In the Sunday Times, CRE chair Trevor Phillips calls for honesty in the debate about diversity in Britain today:
At the CRE we have taken to saying that in the 21st century there are only two big political questions: one is how we live with the planet, and the other is how we live with each other. If politicians can’t talk about this, then we can’t criticise them for being irrelevant.
The debate about how we live together in this rapidly changing Britain has to be conducted in plain English without any of the mealy-mouthed politeness that stops us openly speaking the secret “truths” that we might share with people who look like us: “Muslims hide terrorists”, “white women are slags”, “Jews control everything secretly”.
These words will of course be taken by some as a licence to offend; they should not be, as the CRE will use its powers strenuously against racist speech. But anything that forces us to address our prejudices publicly has to be an aid to integration. I prefer the person who tells me to my face that he dislikes or fears me because of my colour, than the hypocrite who smiles at me, then whispers slyly about “them” in the safety of his all-white circle of friends. For too long the far right and some racial and religious minority extremists have been able to peddle their lies without challenge, in the back rooms of pubs, in places of worship and even at the school gates. The opening up of the debate about difference is the most potent defence against bigotry; prejudice is a worm that thrives in the dark and shrivels in the daylight.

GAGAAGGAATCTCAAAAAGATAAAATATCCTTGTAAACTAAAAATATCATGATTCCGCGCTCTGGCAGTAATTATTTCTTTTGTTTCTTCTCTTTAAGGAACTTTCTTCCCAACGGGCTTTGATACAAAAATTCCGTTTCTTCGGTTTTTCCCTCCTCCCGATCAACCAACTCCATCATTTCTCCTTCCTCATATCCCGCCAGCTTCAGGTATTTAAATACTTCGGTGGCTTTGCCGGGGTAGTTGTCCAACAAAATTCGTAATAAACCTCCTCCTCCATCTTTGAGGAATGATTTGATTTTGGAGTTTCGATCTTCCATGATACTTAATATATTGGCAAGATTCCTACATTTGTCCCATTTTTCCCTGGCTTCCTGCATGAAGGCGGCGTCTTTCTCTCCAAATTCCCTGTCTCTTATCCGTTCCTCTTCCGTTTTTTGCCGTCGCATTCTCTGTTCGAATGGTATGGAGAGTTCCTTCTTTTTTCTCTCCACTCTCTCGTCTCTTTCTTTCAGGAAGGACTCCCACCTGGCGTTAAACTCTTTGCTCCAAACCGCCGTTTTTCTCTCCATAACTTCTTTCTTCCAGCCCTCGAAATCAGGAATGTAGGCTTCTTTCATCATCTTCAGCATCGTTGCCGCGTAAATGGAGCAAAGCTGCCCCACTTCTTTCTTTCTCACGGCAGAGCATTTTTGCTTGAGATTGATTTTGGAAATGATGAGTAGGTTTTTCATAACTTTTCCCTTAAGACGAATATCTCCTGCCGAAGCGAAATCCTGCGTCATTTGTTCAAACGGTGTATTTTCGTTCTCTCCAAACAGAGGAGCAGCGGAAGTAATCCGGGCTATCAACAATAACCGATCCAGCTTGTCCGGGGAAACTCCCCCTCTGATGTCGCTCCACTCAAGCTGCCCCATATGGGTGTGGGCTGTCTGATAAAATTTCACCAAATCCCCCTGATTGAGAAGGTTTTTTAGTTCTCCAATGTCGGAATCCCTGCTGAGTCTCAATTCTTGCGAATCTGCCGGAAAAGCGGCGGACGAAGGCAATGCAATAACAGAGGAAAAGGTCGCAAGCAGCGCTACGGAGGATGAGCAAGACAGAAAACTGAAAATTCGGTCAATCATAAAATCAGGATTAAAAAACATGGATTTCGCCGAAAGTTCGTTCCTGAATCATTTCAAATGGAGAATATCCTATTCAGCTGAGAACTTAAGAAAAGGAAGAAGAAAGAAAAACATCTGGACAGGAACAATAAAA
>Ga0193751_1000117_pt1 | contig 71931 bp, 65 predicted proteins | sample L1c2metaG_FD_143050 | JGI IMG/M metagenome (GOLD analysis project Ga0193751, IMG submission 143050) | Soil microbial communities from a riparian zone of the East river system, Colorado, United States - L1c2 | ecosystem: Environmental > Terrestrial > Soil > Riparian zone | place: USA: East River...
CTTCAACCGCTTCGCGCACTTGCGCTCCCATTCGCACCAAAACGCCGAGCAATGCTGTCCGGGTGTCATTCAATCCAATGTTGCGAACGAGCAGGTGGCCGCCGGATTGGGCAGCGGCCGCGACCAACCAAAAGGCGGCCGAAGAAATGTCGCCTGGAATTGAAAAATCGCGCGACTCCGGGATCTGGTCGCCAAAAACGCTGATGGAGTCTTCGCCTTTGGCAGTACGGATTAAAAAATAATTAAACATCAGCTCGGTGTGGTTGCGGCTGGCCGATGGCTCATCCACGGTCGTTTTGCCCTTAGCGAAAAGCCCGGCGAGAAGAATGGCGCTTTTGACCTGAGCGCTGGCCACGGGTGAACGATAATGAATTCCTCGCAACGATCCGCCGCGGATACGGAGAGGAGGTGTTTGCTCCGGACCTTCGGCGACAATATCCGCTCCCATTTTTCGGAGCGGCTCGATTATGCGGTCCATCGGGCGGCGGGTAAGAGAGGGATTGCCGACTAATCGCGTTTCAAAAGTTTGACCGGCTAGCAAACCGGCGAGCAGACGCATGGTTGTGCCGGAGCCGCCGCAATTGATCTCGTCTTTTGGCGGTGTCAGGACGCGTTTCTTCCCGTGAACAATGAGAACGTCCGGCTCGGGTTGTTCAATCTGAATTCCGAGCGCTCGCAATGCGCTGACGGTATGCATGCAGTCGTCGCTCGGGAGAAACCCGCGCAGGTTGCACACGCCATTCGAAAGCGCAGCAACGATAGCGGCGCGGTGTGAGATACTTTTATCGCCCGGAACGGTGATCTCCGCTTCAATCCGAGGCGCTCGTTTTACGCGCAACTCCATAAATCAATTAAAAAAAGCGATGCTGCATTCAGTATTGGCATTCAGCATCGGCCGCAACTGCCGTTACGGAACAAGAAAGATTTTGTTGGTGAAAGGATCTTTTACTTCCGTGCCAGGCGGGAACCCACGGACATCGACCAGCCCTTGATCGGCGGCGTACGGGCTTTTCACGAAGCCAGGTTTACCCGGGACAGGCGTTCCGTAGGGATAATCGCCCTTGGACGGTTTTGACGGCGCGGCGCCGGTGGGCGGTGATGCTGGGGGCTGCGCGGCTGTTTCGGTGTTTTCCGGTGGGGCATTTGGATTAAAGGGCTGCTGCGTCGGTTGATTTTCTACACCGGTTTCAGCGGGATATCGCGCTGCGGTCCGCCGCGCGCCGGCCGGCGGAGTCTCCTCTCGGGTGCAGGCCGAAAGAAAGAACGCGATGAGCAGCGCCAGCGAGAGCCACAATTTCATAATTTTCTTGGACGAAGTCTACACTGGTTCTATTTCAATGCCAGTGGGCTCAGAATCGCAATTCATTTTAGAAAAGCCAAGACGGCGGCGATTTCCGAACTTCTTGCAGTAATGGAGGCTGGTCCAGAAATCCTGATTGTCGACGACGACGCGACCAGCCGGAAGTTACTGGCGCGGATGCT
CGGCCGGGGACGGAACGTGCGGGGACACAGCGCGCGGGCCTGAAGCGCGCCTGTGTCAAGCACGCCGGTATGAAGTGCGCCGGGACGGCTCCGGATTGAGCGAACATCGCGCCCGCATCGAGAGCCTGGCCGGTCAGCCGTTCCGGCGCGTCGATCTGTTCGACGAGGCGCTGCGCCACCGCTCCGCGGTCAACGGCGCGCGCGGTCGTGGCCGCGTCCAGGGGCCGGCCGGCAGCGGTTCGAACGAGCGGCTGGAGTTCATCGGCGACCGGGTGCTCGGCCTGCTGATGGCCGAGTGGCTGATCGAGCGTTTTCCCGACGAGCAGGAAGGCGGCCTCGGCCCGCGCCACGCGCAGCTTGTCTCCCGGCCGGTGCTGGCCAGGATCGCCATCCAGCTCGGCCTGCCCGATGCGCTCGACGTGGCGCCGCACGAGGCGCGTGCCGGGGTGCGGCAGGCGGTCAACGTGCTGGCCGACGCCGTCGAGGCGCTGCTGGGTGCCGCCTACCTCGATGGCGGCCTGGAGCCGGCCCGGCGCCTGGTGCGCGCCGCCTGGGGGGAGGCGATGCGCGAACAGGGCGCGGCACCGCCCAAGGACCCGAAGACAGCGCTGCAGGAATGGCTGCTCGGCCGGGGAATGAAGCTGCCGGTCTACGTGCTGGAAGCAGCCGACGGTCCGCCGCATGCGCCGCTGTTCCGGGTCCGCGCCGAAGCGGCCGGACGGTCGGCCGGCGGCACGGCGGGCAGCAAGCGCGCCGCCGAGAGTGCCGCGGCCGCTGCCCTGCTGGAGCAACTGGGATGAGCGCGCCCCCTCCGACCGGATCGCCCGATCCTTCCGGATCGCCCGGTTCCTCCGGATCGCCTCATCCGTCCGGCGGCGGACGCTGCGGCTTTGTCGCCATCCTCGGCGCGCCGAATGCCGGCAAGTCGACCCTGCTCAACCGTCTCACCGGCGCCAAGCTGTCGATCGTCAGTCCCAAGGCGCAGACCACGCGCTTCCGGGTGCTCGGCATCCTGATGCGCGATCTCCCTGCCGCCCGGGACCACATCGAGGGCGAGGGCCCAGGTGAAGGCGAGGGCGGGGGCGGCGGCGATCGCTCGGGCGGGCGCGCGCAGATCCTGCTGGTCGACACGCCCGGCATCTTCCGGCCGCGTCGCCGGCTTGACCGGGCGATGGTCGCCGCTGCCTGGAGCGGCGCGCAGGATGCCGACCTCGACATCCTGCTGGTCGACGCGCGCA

Using the example of the recent media frenzy over the niqab, he suggests:
Straw’s comments could have liberated us to say that sometimes we don’t like the way others behave, without turning it into an accusation about their faith or race. The so-called Muslim leaders who initially attacked Straw were wrong. They were overly defensive and need to accept that in a diverse society we should be free to make polite requests of this kind.
Then something went wrong. This important but fragile piece of ground that needed a gentle, nuanced discussion about how we talk to each other with respect in a diverse society turned into what the political folk call an air war, fought on TV studio couches and radio phone-ins across the land.
On one side of the trenches we have those who want a fully fledged auto-da-fé against British Muslims, in which anything any Muslim does or says must be condemned as a signal of their wilful alienation and separation; on the other hand the defensiveness of some in the Muslim communities has hardened into a sensitivity that turns the most neutral of comments into yet another act of persecution. This is not what anyone intended and it is the last thing Britain needs. This could be the trigger for the grim spiral that produced riots in the north of England five years ago. Only this time the conflict would be much worse. We need to chill.
Are these the words of a man “gone so far over to the other side that … soon he’ll be joining the BNP“?
It’s unsettling and there are people, notably the far right, ready to poison the communal well with sly attacks on anyone who can be painted as a “foreigner”. Even the “white” incomers bring their problems; the CRE is already receiving reports of eastern Europeans bringing pre-1960s attitudes from countries pervaded by deep racism, attacking black and Asian people in our streets.
The real problem that Britain faces is not Muslims’ way of life. Nor is it Islamophobia, poverty or foreign policy, although all these things are contributing to the turmoil. The real crisis is our failure to adjust to change in our society and our failure to find a civilised way of talking about our diversity.
He brings up a number of important issues in his article. Read it all and have your say in the comments.
In the spirit of Trevor Phillips’ plea for honesty, I’ll warn you now. Comments posted solely to add to the “air war” will be chopped. Ta.